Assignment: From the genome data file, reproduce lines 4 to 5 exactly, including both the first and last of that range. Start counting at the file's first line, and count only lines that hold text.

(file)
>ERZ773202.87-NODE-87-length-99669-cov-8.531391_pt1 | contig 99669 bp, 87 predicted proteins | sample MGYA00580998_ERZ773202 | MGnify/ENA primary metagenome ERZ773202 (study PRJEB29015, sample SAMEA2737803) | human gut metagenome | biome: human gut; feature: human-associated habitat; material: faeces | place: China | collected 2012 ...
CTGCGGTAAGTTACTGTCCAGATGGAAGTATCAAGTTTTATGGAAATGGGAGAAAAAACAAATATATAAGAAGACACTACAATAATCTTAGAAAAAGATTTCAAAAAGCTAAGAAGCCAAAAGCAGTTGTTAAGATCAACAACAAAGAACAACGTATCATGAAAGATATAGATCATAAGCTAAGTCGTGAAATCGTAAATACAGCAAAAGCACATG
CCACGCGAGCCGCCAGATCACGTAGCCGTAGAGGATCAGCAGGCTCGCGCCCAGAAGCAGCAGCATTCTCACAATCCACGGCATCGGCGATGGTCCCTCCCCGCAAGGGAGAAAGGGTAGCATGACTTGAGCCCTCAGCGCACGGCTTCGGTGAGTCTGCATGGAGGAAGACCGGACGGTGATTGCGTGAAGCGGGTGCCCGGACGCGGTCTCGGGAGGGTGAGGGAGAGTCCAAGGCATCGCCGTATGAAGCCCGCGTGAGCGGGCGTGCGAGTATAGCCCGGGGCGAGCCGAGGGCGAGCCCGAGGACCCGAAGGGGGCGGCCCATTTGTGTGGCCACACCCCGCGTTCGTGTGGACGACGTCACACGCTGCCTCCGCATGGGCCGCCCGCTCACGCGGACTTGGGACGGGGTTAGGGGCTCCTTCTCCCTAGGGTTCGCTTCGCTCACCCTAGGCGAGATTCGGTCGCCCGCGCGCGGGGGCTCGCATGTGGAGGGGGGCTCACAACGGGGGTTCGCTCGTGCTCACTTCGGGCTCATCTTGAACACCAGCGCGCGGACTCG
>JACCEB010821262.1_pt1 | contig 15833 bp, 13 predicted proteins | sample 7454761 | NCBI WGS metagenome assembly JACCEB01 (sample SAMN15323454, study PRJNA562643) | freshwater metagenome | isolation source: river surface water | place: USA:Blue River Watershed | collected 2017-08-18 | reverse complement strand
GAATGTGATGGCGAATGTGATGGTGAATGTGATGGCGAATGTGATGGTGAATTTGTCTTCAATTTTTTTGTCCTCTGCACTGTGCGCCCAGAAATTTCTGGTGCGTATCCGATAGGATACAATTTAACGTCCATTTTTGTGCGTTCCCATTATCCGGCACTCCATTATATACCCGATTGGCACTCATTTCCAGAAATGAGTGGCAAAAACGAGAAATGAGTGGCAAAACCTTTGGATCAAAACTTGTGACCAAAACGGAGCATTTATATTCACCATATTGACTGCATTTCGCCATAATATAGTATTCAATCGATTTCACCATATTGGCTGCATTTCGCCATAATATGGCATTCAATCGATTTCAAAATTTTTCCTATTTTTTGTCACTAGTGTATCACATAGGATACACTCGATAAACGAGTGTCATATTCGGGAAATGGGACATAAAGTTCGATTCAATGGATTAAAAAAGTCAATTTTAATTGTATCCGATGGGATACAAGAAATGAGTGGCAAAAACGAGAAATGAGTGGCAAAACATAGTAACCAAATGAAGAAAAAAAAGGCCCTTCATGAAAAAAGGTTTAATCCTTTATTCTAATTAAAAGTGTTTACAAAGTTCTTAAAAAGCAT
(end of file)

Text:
>JACCEB010821262.1_pt1 | contig 15833 bp, 13 predicted proteins | sample 7454761 | NCBI WGS metagenome assembly JACCEB01 (sample SAMN15323454, study PRJNA562643) | freshwater metagenome | isolation source: river surface water | place: USA:Blue River Watershed | collected 2017-08-18 | reverse complement strand
GAATGTGATGGCGAATGTGATGGTGAATGTGATGGCGAATGTGATGGTGAATTTGTCTTCAATTTTTTTGTCCTCTGCACTGTGCGCCCAGAAATTTCTGGTGCGTATCCGATAGGATACAATTTAACGTCCATTTTTGTGCGTTCCCATTATCCGGCACTCCATTATATACCCGATTGGCACTCATTTCCAGAAATGAGTGGCAAAAACGAGAAATGAGTGGCAAAACCTTTGGATCAAAACTTGTGACCAAAACGGAGCATTTATATTCACCATATTGACTGCATTTCGCCATAATATAGTATTCAATCGATTTCACCATATTGGCTGCATTTCGCCATAATATGGCATTCAATCGATTTCAAAATTTTTCCTATTTTTTGTCACTAGTGTATCACATAGGATACACTCGATAAACGAGTGTCATATTCGGGAAATGGGACATAAAGTTCGATTCAATGGATTAAAAAAGTCAATTTTAATTGTATCCGATGGGATACAAGAAATGAGTGGCAAAAACGAGAAATGAGTGGCAAAACATAGTAACCAAATGAAGAAAAAAAAGGCCCTTCATGAAAAAAGGTTTAATCCTTTATTCTAATTAAAAGTGTTTACAAAGTTCTTAAAAAGCAT